US President Barack Obama yesterday ordered the freezing of US assets and a ban on travel into the US of those involved in the Russian military intervention in Ukraine’s Crimean Republic.
Obama signed an executive order aimed at punishing those Russians and Ukrainians responsible for a Russian move into Crimea, a crisis that has raised old-style Cold War tensions.
The order, the White House said in a statement, is “a flexible tool that will allow us to sanction those who are most directly involved in destabilizing Ukraine, including the military intervention in Crimea, and does not preclude further steps should the situation deteriorate.”
In addition, the US Department of State is putting in place visa bans on a number of officials and individuals responsible for or complicit in threatening the sovereignty and territorial integrity of Ukraine.
The order was announced as US Secretary of State John Kerry began a meeting with Russian Foreign Minister Sergei Lavrov in Rome.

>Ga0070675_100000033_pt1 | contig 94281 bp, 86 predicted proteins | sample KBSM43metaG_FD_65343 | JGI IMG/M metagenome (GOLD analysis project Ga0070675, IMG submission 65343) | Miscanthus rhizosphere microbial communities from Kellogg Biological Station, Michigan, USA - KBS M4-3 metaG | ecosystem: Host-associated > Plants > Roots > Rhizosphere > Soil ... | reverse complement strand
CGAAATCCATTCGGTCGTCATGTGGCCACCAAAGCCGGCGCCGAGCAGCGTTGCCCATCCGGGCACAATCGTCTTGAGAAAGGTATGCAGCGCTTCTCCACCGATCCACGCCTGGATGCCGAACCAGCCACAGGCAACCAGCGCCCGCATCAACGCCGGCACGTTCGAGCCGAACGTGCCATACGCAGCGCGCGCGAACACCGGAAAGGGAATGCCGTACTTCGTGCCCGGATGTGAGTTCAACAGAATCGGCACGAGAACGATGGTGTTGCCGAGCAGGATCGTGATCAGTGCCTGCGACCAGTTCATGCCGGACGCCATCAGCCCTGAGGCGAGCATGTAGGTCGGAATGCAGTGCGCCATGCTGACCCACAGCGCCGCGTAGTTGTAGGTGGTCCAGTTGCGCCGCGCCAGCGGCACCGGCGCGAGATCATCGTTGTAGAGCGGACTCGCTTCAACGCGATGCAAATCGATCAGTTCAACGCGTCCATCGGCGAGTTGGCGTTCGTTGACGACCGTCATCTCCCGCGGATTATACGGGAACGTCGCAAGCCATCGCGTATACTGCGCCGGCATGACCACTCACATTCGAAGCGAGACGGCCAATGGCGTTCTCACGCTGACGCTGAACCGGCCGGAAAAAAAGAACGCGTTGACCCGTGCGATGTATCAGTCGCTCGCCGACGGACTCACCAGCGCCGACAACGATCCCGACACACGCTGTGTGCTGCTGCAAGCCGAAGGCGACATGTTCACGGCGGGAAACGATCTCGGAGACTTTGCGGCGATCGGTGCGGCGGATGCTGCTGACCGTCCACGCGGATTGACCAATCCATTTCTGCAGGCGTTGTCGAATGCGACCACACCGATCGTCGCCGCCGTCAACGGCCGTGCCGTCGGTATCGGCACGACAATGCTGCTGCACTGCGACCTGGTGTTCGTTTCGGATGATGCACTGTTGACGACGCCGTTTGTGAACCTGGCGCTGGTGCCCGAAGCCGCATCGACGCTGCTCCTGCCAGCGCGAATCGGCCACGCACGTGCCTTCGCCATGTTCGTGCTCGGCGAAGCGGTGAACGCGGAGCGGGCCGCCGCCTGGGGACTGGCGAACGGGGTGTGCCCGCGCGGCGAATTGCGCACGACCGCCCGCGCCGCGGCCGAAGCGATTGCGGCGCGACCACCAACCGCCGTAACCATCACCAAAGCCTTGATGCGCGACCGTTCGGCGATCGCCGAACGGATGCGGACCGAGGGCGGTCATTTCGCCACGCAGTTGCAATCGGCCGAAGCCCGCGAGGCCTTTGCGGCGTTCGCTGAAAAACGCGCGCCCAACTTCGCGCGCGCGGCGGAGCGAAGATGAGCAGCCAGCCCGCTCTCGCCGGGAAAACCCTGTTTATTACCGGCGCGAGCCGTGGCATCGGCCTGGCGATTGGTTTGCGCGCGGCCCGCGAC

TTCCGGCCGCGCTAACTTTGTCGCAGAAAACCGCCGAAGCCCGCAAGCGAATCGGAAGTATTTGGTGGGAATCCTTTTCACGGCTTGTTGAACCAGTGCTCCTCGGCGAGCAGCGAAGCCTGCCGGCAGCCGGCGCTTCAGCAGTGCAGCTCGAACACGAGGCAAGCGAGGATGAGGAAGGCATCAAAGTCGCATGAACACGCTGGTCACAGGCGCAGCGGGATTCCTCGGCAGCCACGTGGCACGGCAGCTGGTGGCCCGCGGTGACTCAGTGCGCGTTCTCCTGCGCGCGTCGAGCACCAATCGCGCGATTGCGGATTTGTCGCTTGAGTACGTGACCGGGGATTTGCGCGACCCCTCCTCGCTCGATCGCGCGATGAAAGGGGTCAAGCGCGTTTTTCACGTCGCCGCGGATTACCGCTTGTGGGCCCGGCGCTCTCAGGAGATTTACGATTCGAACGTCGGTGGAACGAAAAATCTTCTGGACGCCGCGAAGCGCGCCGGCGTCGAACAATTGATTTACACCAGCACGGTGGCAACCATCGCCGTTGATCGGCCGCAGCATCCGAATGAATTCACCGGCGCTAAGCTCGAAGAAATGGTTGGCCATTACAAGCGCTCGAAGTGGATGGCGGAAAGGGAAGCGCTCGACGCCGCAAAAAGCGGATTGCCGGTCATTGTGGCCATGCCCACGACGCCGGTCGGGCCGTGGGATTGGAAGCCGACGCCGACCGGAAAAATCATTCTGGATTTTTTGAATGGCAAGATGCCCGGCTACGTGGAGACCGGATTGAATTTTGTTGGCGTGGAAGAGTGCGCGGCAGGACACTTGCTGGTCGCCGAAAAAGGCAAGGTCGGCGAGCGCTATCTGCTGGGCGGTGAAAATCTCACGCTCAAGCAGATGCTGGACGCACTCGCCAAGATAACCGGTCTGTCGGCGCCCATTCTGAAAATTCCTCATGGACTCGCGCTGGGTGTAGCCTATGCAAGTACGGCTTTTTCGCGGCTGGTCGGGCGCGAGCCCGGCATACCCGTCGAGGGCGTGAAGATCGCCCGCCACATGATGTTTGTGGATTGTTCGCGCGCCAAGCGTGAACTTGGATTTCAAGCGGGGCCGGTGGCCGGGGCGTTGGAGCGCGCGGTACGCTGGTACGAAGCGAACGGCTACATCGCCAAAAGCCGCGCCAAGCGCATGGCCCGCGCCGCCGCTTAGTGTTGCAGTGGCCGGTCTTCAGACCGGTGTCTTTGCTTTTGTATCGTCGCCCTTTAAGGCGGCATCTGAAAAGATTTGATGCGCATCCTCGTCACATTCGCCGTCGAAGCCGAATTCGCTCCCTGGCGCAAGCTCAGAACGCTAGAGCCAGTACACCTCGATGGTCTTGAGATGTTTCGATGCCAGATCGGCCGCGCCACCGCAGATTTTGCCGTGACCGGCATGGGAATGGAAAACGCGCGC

A senior State Department official said the US had informed the Europeans beforehand about the sanctions.
Obama is attempting to rally global opinion against the Russian move, which Russian President Vladimir Putin says was aimed at protecting ethnic Russians in the Crimea region of southern Ukraine.
Meanwhile, Crimea’s parliament yesterday voted to join Russia and its Moscow-backed government set a referendum within 10 days on the decision.
The sudden acceleration of moves to bring Crimea — which has an ethnic Russian majority and has effectively been seized by Russian forces — formally under Moscow’s rule, came as EU leaders gathered for an emergency summit to seek ways to pressure Russia to back down and accept mediation.
The Crimean parliament voted unanimously “to enter into the Russian Federation with the rights of a subject of the Russian Federation.”
The vice premier of Crimea, home to Russia’s Black Sea military base in Sevastopol, said a referendum on the status would take place on March 16. He said all state property would be “nationalized” and the Russian ruble could be adopted.
Diplomats said the announcement could not have been made without Putin’s approval.
Far from seeking a diplomatic way out, Putin appears to have chosen to create facts on the ground before the West can agree on more than token action against him.
EU leaders had been set to warn, but not sanction Russia over its military intervention after Moscow rebuffed Western diplomatic efforts to persuade it to pull forces in Crimea back to their bases. It was not immediately clear what impact the Crimean moves would have.